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Ghost Office
Chinese: 每天嚇你八小時
Mango Wong and Lam Suet
Year: 2003
Director: Andy Ng, Kuk Kok-Leung, Law Wing-Cheong
Producer: Matthew Chow Hoi-Kwong
Cast: Lam Suet, Crystal Tin Yui-Lei, Stephanie Lam Mei-Jing, Jojo Shum Bo-Yi, Chan Chin-Pang, Lin Chi-Hao, Mango Wong Sau-Lam, Samantha Teoh, Lee Lou, Matthew Chow Hoi-Kwong, Four Tse, Khan Ishtiaq, Candy Hau Woon-Ling
The Skinny: Moderately amusing horror-comedy is more comedy than horror, and more "don't bother" than "must see." Without a doubt, the first six Troublesome Night movies are more essential viewing than Ghost Office.
 
Review
by Kozo:

A familiar genre gets another incarnation with Ghost Office, a trio of moderately amusing, not-so-scary ghost stories from three separate directors. Producer/writer Matthew Chow oversees the whole shebang, and this typical concoction does hit the occasional funny bone. Still, this is not really a step up from the numerous Troublesome Night films. It may, in fact, be a step down.

Story one stars Chan Chin-Pang (of the not-classic 1998 film Rape Trap) as a mousy ad exec who gets sexually approached by his dragon-lady boss Stephanie Lam. Meanwhile, his co-worker and high school buddy Lin Chi-Hao starts to think his old buddy is a freak. The atmosphere in this short isn't bad (the flourescent lights flicker annoyingly, and the boss' office walls are painted an ominous ghost red), but the hows and whys aren't really surprising or compelling. Director Andy Ng loads on the style, which actually makes his portion of the film competently watchable. Still, nothing that exciting truly happens here.

Story two features Milky Way regular Lam Suet as the lecherous proprietor of a small porno production house who needs to come up a ton of money before the loan sharks shut him down. His salvation lies in the dubbing of a soundless porno film, but unfortunately he gets killed while reaching for toilet paper in the bathroom. Undaunted, his ghost haunts his nearly all-female staff (Jojo Hui, Mango Wong and Samantha Teoh) by sexually harrassing them in ghost form, just like he did while alive. Lam Suet is amusing and the girls are gratingly cute, but the overall story is just a half-hour of mindless fluff. The payoff here is your standard "unfinished business" joke, and should come as no surprise to anyone who's seen other Hong Kong horror comedies. Plus, the girls go from gratingly cute to just plain annoying.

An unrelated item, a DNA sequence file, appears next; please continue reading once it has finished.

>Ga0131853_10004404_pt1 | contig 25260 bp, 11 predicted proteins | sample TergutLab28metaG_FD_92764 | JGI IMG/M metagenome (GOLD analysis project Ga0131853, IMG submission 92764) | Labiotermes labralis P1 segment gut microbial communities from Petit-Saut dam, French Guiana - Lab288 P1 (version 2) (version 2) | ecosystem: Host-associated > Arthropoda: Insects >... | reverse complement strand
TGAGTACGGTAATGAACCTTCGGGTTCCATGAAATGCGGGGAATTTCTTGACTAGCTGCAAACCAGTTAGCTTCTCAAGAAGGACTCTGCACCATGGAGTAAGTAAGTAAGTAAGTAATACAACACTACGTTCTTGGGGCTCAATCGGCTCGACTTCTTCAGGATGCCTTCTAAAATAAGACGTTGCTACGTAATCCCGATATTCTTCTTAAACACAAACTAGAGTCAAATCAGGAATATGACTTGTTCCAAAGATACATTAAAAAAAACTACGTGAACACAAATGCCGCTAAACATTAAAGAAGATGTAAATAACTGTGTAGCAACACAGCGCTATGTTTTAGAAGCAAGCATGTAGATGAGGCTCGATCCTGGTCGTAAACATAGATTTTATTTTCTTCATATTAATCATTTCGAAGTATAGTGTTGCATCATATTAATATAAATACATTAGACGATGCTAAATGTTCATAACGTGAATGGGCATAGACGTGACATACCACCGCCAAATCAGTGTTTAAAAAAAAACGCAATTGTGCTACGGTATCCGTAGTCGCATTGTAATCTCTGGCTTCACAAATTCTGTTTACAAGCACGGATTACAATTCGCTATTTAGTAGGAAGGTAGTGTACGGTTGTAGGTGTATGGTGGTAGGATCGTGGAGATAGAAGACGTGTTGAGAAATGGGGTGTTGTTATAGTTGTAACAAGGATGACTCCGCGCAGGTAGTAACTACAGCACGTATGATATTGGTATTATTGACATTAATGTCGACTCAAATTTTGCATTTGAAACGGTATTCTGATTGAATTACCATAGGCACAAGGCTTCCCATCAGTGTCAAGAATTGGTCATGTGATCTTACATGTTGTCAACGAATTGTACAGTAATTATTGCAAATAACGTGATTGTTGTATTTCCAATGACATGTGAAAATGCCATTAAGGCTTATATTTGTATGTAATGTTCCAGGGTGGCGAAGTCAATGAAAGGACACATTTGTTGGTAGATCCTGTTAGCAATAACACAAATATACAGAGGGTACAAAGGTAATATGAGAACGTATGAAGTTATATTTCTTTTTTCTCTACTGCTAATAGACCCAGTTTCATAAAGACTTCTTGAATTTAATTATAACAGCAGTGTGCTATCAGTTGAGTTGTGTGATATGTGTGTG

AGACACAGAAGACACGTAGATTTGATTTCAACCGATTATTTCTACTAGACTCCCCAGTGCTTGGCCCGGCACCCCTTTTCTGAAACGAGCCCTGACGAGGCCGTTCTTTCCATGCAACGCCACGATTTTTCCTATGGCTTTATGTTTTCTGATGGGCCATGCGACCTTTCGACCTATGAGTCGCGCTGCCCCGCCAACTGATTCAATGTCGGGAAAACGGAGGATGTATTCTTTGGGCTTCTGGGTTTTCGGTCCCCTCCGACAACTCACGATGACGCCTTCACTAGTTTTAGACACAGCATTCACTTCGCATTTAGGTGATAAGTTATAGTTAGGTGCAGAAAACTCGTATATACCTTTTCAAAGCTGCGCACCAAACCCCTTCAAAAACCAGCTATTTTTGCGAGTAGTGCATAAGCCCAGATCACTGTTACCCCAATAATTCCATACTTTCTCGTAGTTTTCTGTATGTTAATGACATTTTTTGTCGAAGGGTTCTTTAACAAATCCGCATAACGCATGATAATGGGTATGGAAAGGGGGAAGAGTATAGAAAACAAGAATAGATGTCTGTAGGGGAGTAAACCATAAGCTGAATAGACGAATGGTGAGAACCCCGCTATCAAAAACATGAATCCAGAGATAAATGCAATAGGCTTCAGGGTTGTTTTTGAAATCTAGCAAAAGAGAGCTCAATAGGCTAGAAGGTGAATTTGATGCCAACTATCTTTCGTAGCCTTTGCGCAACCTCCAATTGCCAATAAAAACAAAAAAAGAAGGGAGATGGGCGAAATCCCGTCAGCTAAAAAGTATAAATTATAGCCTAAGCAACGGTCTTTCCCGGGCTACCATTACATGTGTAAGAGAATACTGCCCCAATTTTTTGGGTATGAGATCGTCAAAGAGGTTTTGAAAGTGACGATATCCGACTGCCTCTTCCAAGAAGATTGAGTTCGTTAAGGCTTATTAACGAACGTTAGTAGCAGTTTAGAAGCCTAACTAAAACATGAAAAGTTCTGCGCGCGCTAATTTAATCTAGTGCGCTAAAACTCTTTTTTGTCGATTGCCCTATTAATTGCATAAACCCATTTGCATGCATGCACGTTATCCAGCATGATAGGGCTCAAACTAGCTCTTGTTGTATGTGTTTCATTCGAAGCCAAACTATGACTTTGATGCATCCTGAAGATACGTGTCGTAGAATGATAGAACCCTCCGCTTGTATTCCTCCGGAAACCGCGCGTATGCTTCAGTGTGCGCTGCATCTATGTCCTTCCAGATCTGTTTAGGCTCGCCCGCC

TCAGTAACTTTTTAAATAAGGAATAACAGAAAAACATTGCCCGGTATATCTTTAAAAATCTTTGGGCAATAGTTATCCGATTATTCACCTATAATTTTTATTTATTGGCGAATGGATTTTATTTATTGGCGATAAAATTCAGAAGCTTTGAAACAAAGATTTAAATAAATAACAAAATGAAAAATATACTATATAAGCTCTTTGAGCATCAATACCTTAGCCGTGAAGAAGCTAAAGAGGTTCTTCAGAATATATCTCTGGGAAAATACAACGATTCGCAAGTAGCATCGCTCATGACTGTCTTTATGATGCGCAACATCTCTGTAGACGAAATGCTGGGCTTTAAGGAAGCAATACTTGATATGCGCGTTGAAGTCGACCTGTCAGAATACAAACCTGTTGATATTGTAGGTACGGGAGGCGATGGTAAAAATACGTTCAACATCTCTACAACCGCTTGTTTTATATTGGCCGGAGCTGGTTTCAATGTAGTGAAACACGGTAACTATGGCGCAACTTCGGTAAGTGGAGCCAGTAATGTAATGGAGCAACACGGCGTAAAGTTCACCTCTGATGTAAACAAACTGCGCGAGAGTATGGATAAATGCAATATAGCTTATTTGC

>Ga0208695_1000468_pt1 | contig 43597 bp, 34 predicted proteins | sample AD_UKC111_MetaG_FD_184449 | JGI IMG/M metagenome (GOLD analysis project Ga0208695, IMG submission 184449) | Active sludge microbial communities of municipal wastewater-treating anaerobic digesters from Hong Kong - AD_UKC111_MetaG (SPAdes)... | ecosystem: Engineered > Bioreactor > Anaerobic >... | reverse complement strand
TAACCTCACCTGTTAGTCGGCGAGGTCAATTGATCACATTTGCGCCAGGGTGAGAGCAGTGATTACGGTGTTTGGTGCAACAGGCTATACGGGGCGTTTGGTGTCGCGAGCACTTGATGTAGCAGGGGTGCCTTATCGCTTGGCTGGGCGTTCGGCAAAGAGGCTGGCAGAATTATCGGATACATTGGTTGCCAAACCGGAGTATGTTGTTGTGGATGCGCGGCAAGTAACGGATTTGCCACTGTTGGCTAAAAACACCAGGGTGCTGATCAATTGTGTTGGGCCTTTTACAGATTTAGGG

Story three features Crystal Tin Yiu-Lei (Sandra Ng's best pal in Golden Chicken) as an office lady who's famous for her mouthy office antics. She lusts after the office player (Khan Ishtiaq), openly curses her co-workers, and generally plays the annoying mother hen to a chicken coop full of other mouthy office ladies. However, her smack talk leads to a spiraling rash of unfortunate incidents, which encompass such deadly topics as getting fired, faking your bust size, having flatuence during sexual activity, and eventually dooming your entire office to a sordid, undesirable fate. Crystal Tin is convincingly unpitiable, and director Law Wing-Cheong gets his comic rhythms down pretty well. At the very least, this tale features some intriguing plotting which helps sustain interest. Unfortunately, that interest is never delivered upon, and things eventually collapse beneath annoying acting and a storyline that screams, "So?" The most exciting thing about this short is that it was shot in the exact same office as Needing You. Woohoo!

The big problem with Ghost Office: it's simply unnecessary. The three stories featured here are all slight, moderately interesting, but totally inconsequential pieces of fluff. If you're going to spend time watching a movie, why would you choose something so unfulfilling? One might ask the same question of the very similar Troublesome Night films, but if one were to really pick apart those flicks (well, the first six, anyway), they'd find some decent storytelling, good character development, and even some subtle emotions. Ghost Office provides none of those, and is just a cheap distraction for people who really have nothing better to do. Maybe the most entertainment-starved Hong Kong Cinema addict might find some diversion here, but that's probably about it. (Kozo 2004)

 
Availability: DVD (Hong Kong)
Region 0 NTSC
Mei Ah Laser
16x9 Anamorphic Widescreen
Cantonese and Mandarin Language Tracks
Dolby Digital 2.0
Removable English and Chinese Subtitles

image courtesy of Mei Ah Entertainment

   
 
 
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